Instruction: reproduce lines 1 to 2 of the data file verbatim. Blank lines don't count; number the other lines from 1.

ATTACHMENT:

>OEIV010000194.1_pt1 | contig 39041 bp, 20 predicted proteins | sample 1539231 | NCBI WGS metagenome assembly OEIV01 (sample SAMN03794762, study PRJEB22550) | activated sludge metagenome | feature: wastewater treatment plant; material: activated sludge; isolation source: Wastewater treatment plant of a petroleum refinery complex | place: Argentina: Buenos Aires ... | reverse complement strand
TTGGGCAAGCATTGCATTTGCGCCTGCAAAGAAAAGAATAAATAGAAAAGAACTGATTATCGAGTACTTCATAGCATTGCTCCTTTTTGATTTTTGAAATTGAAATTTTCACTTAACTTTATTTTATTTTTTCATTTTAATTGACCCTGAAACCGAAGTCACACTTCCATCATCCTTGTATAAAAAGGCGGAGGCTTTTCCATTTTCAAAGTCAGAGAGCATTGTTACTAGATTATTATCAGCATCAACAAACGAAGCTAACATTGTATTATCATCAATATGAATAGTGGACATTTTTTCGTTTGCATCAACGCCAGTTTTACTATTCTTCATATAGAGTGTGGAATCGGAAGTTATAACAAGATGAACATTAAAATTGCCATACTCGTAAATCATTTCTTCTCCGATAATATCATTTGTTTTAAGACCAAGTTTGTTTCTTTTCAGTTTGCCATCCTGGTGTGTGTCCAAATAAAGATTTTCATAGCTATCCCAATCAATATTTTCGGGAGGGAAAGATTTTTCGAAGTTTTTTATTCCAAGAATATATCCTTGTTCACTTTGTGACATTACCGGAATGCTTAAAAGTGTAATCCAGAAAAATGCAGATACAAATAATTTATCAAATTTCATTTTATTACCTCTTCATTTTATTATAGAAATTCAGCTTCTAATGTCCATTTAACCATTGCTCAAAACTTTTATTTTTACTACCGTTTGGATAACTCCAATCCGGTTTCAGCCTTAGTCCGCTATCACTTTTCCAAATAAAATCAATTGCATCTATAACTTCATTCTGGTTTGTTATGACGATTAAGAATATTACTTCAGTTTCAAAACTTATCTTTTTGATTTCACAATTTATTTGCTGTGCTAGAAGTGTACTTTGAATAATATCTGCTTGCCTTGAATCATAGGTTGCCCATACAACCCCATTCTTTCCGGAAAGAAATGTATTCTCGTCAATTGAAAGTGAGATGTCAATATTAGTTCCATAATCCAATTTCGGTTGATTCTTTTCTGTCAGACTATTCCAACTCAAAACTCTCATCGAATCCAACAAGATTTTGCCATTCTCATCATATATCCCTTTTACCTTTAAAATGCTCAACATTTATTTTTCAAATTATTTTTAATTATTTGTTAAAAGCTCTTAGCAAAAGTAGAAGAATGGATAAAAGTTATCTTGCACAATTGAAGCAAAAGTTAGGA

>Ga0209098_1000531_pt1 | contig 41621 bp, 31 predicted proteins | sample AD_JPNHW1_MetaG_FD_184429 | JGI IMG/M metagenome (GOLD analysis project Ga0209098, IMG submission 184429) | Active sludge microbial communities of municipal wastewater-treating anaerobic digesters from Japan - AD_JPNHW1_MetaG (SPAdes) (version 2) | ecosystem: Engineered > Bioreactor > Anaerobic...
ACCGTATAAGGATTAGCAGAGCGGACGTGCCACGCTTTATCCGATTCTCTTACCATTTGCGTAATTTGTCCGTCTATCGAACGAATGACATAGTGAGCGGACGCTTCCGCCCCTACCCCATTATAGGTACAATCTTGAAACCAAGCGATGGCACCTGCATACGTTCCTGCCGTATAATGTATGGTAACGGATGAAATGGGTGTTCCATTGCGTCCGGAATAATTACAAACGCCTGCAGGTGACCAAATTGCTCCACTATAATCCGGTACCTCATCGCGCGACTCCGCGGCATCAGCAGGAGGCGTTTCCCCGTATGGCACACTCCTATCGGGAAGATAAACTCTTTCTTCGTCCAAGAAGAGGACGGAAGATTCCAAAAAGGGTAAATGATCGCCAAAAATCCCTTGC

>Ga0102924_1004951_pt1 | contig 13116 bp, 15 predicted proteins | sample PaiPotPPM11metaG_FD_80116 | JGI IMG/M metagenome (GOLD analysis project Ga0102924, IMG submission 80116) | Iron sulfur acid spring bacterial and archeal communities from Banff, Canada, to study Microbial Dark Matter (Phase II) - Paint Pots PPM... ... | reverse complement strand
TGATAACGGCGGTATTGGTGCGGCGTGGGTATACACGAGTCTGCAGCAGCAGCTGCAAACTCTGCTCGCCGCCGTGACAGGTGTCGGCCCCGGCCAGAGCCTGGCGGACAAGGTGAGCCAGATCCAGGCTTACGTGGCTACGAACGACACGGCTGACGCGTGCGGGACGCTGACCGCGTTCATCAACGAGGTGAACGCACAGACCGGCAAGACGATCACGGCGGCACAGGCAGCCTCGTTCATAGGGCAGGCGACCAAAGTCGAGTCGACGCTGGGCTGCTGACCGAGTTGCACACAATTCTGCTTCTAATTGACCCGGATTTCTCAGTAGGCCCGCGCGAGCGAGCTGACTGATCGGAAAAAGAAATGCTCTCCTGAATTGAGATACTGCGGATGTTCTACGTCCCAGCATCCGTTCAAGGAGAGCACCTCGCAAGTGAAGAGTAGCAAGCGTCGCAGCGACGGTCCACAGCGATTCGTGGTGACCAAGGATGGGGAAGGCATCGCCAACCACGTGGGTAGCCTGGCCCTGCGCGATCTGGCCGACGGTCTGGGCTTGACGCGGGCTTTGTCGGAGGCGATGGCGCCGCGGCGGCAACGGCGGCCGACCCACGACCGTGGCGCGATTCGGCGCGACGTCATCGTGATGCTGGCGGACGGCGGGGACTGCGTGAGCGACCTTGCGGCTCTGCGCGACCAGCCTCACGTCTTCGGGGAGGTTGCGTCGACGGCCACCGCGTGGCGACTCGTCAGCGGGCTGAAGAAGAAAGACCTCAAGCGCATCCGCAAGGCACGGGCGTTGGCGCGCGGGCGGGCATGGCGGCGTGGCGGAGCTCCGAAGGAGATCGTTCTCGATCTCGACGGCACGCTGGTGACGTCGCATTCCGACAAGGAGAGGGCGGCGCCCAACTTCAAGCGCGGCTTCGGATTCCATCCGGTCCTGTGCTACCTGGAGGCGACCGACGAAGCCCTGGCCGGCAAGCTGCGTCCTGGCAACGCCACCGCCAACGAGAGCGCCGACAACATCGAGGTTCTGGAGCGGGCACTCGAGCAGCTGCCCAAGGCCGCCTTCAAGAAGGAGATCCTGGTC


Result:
>OEIV010000194.1_pt1 | contig 39041 bp, 20 predicted proteins | sample 1539231 | NCBI WGS metagenome assembly OEIV01 (sample SAMN03794762, study PRJEB22550) | activated sludge metagenome | feature: wastewater treatment plant; material: activated sludge; isolation source: Wastewater treatment plant of a petroleum refinery complex | place: Argentina: Buenos Aires ... | reverse complement strand
TTGGGCAAGCATTGCATTTGCGCCTGCAAAGAAAAGAATAAATAGAAAAGAACTGATTATCGAGTACTTCATAGCATTGCTCCTTTTTGATTTTTGAAATTGAAATTTTCACTTAACTTTATTTTATTTTTTCATTTTAATTGACCCTGAAACCGAAGTCACACTTCCATCATCCTTGTATAAAAAGGCGGAGGCTTTTCCATTTTCAAAGTCAGAGAGCATTGTTACTAGATTATTATCAGCATCAACAAACGAAGCTAACATTGTATTATCATCAATATGAATAGTGGACATTTTTTCGTTTGCATCAACGCCAGTTTTACTATTCTTCATATAGAGTGTGGAATCGGAAGTTATAACAAGATGAACATTAAAATTGCCATACTCGTAAATCATTTCTTCTCCGATAATATCATTTGTTTTAAGACCAAGTTTGTTTCTTTTCAGTTTGCCATCCTGGTGTGTGTCCAAATAAAGATTTTCATAGCTATCCCAATCAATATTTTCGGGAGGGAAAGATTTTTCGAAGTTTTTTATTCCAAGAATATATCCTTGTTCACTTTGTGACATTACCGGAATGCTTAAAAGTGTAATCCAGAAAAATGCAGATACAAATAATTTATCAAATTTCATTTTATTACCTCTTCATTTTATTATAGAAATTCAGCTTCTAATGTCCATTTAACCATTGCTCAAAACTTTTATTTTTACTACCGTTTGGATAACTCCAATCCGGTTTCAGCCTTAGTCCGCTATCACTTTTCCAAATAAAATCAATTGCATCTATAACTTCATTCTGGTTTGTTATGACGATTAAGAATATTACTTCAGTTTCAAAACTTATCTTTTTGATTTCACAATTTATTTGCTGTGCTAGAAGTGTACTTTGAATAATATCTGCTTGCCTTGAATCATAGGTTGCCCATACAACCCCATTCTTTCCGGAAAGAAATGTATTCTCGTCAATTGAAAGTGAGATGTCAATATTAGTTCCATAATCCAATTTCGGTTGATTCTTTTCTGTCAGACTATTCCAACTCAAAACTCTCATCGAATCCAACAAGATTTTGCCATTCTCATCATATATCCCTTTTACCTTTAAAATGCTCAACATTTATTTTTCAAATTATTTTTAATTATTTGTTAAAAGCTCTTAGCAAAAGTAGAAGAATGGATAAAAGTTATCTTGCACAATTGAAGCAAAAGTTAGGA